Alone without being lonely

This blog was sparked by a post on facebook about loneliness and I had the urge to explain something about the difference between being lonely and being alone.

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This blog was sparked by a post on facebook about loneliness and I had the urge to explain something about the difference between being lonely and being alone.

When you think of loneliness you may be thinking about someone living alone or the elderly. However some or even many of these people are not lonely. Yes, they may be alone but they lead happy fruitful lives. You see as you get older through your experience of life you develop habits to help you to be comfortable with yourself and therefore are not lonely when you find yourself alone (at least many are able to develop this but there will always be a few who still feel lonely.

Don’t think that being in a relationship means that everyone is happy!! As a lawyer I dealt with many relationship issues and some of the loneliest people I encountered were those in unhappy relationships. I know what I am talking about because I had personal experience of this too. So don’t think that just because people are ‘married’ or in relationships that they are not lonely! In fact when you are alone, when you remove yourself from a negative, destructive relationship and start valuing yourself for who you are, you can and will not be lonely.

The key is to learn to be comfortable with yourself and love yourself. This is not an easy thing to do as you have to challenge your beliefs and past conditioning and even challenge beliefs of the culture you are living in which indicates that relationships/marriage etc is the way to go and to be happy. I am not suggesting that all marriages or relationships are unhappy I am merely saying that the best relationships are where each individual is a ‘whole’ person and each values themselves and each other.

I recommend that you read about my 4th attribute – ‘de-attachment’ in my 7 Attributes for Success (Inner Success and Happiness) – see www.mindcircles.co.uk. Briefly this topic is about de-attaching yourself from someone or a situation and being more inter-dependent.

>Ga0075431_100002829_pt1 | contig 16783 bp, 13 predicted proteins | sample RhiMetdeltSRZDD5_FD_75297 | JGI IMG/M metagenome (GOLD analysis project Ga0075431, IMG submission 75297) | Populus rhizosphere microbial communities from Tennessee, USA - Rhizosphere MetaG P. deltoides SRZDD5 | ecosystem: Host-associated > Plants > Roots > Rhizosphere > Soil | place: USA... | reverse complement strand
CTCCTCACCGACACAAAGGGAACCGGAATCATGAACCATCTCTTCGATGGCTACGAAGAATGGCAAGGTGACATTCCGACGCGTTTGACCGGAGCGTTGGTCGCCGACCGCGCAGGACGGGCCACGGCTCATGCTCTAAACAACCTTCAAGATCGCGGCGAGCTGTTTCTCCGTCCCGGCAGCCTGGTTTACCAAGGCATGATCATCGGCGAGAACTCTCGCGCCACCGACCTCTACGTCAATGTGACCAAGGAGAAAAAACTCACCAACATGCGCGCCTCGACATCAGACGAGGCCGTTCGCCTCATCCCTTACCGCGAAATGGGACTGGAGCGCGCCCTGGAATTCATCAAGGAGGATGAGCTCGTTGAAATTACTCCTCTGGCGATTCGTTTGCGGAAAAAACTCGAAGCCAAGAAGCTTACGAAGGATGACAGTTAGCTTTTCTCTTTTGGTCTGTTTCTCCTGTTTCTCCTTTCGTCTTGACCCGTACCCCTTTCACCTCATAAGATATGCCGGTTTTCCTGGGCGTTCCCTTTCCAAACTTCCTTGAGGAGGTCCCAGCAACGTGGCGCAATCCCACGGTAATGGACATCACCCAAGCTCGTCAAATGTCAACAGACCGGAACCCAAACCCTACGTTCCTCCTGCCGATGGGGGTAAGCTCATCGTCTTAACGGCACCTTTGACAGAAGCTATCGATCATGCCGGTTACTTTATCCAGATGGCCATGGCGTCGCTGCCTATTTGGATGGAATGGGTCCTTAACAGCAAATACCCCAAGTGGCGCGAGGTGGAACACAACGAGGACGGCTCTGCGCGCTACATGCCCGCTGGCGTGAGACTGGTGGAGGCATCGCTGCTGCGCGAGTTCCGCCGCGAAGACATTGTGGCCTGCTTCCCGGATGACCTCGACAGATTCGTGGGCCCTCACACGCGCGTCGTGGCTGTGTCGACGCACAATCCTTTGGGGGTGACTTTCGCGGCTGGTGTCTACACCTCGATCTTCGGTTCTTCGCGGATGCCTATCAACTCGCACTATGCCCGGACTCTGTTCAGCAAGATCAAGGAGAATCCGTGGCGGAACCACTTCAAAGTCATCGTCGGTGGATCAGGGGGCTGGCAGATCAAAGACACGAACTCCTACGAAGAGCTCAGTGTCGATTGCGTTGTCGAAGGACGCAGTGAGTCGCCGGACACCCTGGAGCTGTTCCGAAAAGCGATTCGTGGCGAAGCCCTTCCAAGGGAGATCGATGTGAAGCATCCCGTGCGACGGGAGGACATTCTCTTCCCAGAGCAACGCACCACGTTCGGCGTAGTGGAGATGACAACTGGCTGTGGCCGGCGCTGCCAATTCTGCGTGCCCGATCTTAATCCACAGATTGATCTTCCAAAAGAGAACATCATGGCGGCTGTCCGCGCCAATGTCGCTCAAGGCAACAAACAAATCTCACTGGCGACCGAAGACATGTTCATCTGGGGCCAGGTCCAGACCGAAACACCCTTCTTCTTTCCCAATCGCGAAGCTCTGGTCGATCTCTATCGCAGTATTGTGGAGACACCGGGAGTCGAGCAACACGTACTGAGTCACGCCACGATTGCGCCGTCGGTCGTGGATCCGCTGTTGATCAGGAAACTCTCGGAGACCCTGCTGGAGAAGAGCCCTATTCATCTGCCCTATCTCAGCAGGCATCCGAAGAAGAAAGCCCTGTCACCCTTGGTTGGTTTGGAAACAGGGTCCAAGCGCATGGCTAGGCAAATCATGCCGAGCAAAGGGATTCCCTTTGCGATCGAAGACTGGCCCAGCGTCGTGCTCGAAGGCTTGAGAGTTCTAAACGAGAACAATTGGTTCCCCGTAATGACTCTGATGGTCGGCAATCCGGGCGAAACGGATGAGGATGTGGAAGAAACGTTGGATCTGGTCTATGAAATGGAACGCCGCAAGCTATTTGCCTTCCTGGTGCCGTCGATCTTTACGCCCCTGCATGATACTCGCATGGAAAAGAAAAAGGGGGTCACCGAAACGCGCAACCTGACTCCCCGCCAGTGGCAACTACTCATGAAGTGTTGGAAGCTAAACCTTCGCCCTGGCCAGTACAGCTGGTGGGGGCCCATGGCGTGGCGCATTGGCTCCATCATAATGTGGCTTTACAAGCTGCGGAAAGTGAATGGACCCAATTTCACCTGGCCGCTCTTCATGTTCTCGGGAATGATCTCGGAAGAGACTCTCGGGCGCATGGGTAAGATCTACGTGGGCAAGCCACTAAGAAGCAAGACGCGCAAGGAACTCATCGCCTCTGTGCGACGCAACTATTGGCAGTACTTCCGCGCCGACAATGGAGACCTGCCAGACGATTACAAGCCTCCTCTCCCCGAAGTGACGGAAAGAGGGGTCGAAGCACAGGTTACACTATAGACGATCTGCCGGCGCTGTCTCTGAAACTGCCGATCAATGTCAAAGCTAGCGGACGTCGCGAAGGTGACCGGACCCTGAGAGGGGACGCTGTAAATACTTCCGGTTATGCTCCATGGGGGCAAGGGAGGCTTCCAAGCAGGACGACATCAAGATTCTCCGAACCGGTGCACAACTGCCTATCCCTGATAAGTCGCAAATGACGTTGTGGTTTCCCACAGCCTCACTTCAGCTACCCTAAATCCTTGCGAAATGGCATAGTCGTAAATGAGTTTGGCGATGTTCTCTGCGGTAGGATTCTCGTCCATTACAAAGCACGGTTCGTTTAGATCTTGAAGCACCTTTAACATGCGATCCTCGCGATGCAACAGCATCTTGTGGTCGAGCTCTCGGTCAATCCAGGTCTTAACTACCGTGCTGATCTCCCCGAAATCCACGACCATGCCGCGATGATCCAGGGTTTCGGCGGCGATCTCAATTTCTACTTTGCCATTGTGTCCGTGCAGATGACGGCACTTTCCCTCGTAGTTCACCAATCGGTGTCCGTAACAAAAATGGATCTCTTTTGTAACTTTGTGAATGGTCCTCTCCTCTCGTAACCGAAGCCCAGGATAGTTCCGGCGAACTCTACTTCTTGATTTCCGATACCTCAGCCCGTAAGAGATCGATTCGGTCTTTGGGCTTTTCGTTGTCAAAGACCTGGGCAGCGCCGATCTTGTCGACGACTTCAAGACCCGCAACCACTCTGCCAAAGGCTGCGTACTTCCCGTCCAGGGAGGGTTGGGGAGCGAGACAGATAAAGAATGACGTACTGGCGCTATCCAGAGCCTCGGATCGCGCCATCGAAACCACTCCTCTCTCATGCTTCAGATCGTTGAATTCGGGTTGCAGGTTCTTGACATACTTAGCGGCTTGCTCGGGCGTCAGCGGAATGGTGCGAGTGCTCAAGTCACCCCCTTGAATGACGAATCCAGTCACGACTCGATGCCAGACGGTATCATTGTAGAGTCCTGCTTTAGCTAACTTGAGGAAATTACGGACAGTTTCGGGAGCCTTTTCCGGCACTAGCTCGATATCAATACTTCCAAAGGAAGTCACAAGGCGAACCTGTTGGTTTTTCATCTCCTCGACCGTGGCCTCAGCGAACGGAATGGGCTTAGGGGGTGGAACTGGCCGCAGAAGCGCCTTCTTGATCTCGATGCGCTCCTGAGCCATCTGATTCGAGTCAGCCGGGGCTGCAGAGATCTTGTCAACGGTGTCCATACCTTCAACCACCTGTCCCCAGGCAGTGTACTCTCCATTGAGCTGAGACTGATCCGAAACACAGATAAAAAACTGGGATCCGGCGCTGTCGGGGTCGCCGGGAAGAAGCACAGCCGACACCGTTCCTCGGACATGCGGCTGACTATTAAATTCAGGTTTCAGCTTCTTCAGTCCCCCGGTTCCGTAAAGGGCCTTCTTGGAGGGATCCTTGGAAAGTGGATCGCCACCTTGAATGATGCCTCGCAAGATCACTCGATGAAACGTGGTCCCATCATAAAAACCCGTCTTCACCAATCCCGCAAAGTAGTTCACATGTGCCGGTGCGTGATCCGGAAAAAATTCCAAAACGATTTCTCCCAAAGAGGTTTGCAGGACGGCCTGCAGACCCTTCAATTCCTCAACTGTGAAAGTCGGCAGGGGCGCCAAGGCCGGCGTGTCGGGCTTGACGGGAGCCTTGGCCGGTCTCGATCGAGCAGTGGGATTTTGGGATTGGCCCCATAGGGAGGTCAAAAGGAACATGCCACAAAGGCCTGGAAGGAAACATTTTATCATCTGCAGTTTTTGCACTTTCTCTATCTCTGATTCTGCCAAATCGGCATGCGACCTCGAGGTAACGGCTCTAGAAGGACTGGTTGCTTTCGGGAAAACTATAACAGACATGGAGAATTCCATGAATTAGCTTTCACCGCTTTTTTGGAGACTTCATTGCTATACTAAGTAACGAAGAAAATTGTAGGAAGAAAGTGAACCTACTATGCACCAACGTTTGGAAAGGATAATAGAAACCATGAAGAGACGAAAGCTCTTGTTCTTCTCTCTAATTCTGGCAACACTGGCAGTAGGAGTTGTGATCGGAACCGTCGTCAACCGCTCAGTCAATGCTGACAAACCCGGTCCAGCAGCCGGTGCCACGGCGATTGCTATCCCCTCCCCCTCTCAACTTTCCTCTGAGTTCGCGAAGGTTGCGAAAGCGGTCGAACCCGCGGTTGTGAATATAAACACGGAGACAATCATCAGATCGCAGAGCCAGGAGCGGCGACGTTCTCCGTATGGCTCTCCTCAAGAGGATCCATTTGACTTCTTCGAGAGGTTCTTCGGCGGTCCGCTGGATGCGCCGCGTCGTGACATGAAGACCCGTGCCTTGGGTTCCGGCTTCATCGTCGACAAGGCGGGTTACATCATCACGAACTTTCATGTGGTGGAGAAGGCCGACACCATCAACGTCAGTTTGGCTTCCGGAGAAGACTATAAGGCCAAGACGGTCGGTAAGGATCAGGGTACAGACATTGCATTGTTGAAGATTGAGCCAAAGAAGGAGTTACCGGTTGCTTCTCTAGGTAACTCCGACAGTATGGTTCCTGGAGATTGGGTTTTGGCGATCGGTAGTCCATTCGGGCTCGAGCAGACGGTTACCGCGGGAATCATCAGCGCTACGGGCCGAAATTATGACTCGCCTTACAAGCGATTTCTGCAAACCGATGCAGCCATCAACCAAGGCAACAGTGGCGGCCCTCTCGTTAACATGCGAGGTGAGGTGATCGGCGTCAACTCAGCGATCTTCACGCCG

Take a moment to think if you are so attached to someone that you smother them or want to possess them. If you are beware! This can and will soon destroy and healthy relationship.

Remember too that many of us are going to be alone at some point in our lives because statistics show that divorce rates are increasing, women outliving men, society advocating self-sufficiency and independence so be prepared.

Young people are seemingly often unhappy for no clear reason. This might be because rather than use their imagination in play they need computer games, television and other toys to amuse them and keep them occupied. If they are not sought after or included in all activities of their peers, their self-esteem takes a hit. They are subject to a wide range of moods, up one minute and down the next, bored or restless. They blame themselves and resort to activities that exclude social contact or productivity such as computer games and watching television.

I have found many creative young people when mentoring and like me, these creative people crave time alone but find it almost impossible to find a space to be alone. If only everyone could go on a retreat for a time. Just think of someone who has done this – they return refreshed mentally with an increased feeling of well-being.

Do you seek time alone? When I give my talks I often tell my audiences that my ideal life if in a relationship would be for each of the individuals to have their own flat/house! Kidding really. What I mean is that the ideal relationship is one where you have your ‘own’ space. I am sure many relationships would last longer if each could have their own space!

Of course even this is not possible for most of us on limited incomes, living in limited spaces. But you can and should respect each other’s feelings for wanting time to be ‘alone’ by creating such a ‘space’.

I recall a television program talking on this subject advocating that ‘private’ space could be indicated by hanging a ‘ribbon’ on the door handle of the bathroom – the ribbon was the message to others that you want to be ‘left alone’.

I bet many of you are resonating with this. You are thinking about times when you just wanted to be alone, to cry for no particular reason or do whatever you want but your partner or someone close thinks it is their fault and starts asking you ‘what they have done’ or bombard you with constant questions about ‘what’s wrong’ or worse still with phrases like ‘pull yourself together’ and so on. Meanwhile all you want to do is scream ‘leave me alone’.

However there are always times when you may feel lonely and I want to recommend some things you can do to help you tune out thoughts of loneliness and these include writing letters (I don’t mean texts!!), reading, painting, sewing, knitting, caring for a pet (or someone else’s pet), enrolling in a course.

You must avoid drinking alcohol alone; using other escapes (non-prescribed drugs); watching too much television to avoid socialising

This is a vast topic and I have only really touched the surface but I hope that it helps you realise that you are not alone in wanting to be alone and when you do have feelings of loneliness you know what to do to help yourself.

Remember it’s ok and even good to be alone sometimes but no-one likes or wants to be lonely.